Former Navy WAVE, 91, Recalls Her Service
(March 19, 2010)
World War II veteran Dorothy Canty Forsberg, known
as “Dottie,” is part of the legacy of service by the nation's women
that's honored each March during Women's History Month. Courtesy
WASHINGTON, March 15, 2010 – As we celebrate Women's History Month, we reflect
on the past generations that have served. One of those women, Dorothy Canty
Forsberg, fondly referred to as “Dottie,” celebrates her 91st birthday today,
and she recently recalled her experiences in uniform.
Dottie served in World War II as a member of the U.S. Navy's Women Accepted for
Volunteer Emergency Service, known by the acronym, WAVES. She served in
Washington for the Naval Headquarters in 1945, handling highly classified
messages about the war to and from Navy Adm. Ernest J. King, who served as the
ninth chief of naval operations from March 26, 1942 through Dec. 15, 1945.
Dottie entered the service in July 1941 as a commissioned officer, soon after
the bombing of Pearl Harbor. Her first duty station was at Naval Air Station
Jacksonville, Fla., where she served as a communications officer. Her husband,
Gordon Harrington, also a World War II veteran, said that during Dottie's time
at Jacksonville, she'd also served as a “courier on occasion, and the side arms
caused the guys to sing ‘Pistol Packin' Mama,'” a song by Al Dexter and His
Troopers that was popular in that era.
After her first assignment in Jacksonville, Dottie reported to Washington for
what she called a busy and grueling assignment.
“There were eight other girls that were communicators,” she said. “We worked
eight hours on, eight hours off, eight hours on. It was a grueling, difficult
job. Everything had to be in code. So I learned pretty fast how to get it set up
and run the machines.” |
Serving in the military was her whole life, Dottie said. “Pearl Harbor made a
big difference to us, to the whole country, not just to the women in the Navy,”
From her time in service during World War II and beyond, Dottie always seemed to
be in the right place at the right time. She recalled meeting Eleanor Roosevelt
at a tea party hosted at Louisiana State University, and meeting her again
during the war. Roosevelt had arrived an hour early to the tea function. “We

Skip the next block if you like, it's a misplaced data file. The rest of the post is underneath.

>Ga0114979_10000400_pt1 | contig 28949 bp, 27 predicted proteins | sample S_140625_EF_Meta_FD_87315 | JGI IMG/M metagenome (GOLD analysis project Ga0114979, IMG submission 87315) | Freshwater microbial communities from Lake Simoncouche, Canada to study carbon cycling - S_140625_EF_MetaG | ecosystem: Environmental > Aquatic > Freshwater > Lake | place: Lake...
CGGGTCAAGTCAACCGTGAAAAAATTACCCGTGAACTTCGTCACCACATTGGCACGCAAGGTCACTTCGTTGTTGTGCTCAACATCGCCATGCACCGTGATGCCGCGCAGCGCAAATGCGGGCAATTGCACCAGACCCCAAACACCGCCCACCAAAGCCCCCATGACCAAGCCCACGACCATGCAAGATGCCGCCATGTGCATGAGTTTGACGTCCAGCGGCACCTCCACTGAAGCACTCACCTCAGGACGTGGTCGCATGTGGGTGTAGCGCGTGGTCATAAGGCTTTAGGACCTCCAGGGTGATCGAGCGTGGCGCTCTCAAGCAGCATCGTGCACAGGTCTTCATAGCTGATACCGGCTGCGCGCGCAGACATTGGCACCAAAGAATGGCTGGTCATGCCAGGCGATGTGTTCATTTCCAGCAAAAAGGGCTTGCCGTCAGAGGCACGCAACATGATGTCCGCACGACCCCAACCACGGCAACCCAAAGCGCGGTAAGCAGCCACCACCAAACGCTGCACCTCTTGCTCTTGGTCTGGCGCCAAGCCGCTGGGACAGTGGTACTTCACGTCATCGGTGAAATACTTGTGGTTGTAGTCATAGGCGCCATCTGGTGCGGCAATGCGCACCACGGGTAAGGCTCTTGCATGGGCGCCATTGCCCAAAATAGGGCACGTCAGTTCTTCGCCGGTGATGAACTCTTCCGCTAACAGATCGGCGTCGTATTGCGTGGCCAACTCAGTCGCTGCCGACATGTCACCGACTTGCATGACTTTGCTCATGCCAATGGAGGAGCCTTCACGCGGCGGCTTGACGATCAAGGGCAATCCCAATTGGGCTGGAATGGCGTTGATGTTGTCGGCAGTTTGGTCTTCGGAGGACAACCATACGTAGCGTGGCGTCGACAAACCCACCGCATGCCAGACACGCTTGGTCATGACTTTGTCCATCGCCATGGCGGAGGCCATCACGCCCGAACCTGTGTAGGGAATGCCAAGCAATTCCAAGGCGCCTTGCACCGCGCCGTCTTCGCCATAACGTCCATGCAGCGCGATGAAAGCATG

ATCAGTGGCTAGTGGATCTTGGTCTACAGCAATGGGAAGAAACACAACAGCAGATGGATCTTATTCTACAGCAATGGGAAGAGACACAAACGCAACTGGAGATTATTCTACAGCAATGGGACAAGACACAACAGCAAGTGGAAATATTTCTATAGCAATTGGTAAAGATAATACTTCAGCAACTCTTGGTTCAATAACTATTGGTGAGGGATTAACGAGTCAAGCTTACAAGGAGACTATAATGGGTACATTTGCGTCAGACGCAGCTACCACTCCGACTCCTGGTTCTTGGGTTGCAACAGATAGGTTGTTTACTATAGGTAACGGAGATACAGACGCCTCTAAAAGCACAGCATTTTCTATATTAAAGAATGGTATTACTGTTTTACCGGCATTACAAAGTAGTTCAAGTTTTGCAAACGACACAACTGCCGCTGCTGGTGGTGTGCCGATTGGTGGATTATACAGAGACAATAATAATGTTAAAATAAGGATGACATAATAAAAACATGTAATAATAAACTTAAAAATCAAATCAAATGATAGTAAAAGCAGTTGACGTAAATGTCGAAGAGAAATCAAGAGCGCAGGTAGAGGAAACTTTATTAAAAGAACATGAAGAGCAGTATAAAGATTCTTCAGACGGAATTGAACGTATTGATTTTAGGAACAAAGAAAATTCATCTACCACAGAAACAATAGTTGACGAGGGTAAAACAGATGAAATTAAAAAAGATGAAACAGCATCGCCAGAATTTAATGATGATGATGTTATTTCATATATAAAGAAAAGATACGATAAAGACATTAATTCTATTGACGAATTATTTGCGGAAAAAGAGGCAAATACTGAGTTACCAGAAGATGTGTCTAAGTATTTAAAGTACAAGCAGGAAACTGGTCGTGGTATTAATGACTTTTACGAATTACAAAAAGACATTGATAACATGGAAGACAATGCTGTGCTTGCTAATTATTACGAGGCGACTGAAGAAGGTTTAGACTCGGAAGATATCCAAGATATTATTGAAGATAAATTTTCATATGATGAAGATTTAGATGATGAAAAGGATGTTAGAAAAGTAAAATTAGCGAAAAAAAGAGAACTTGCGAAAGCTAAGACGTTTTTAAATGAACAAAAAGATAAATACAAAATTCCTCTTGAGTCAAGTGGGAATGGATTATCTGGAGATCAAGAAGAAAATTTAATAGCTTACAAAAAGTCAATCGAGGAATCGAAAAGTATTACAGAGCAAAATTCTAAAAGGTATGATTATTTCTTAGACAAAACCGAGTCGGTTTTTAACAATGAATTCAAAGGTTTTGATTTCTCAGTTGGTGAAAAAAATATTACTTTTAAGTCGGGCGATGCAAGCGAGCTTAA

were all so frantic, because she was early and we weren't ready,” Dottie
During the flurry of preparation for the event, an accident ensued, and Dottie
saw first-hand the first lady's generosity. “I was going in and out of the
kitchen door. It was a swinging door. I don't know why Eleanor was in the
kitchen,” recalled Dottie, who was carrying a huge punch bowl for the crowd who
soon would be drinking tea with the first lady.
“She came out of one side of the door, and I came through the other side, and
the punch bowl fell on the marble floor and it shattered into pieces,” said
Dottie, noting she was highly upset by the experience.
After the punch bowl shattered, Roosevelt politely escorted Dottie back to her
dorm room to calm her. Little did she know that this chance encounter would lead
to follow-on meetings Roosevelt during and after the war.
“I was on a plane and spotted Eleanor, and she sat right next to me,” she
recalled. “We were landing in New Orleans, and she said to me ‘I will never
forget the time we broke the punch bowl,' and I had no idea that she remembered
After the war ended, Dottie continued to play pivotal roles in later WAVES
functions. She led the WAVES contingent in the funeral procession for President
Franklin Delano Roosevelt, who died April 12, 1945.
Harrington added that after the war, Dottie was recognized for her time in
service and her contributions to the nation. He added that both Army Gen. Dwight
D. Eisenhower and King presented Dottie with gifts which “were very publicly
presented and had minimal monetary value, so it was clear they were personal
recognitions of professional service,” he said.
Harrington marveled that Eisenhower and King had sought out Dottie to present
her with gifts to celebrate the end of the war.
By Navy Lt. Jennifer Cragg
Special to American Forces Press Service
Navy Lt. Jennifer Cragg serves in the New Media directorate of
the Defense Media Activity.
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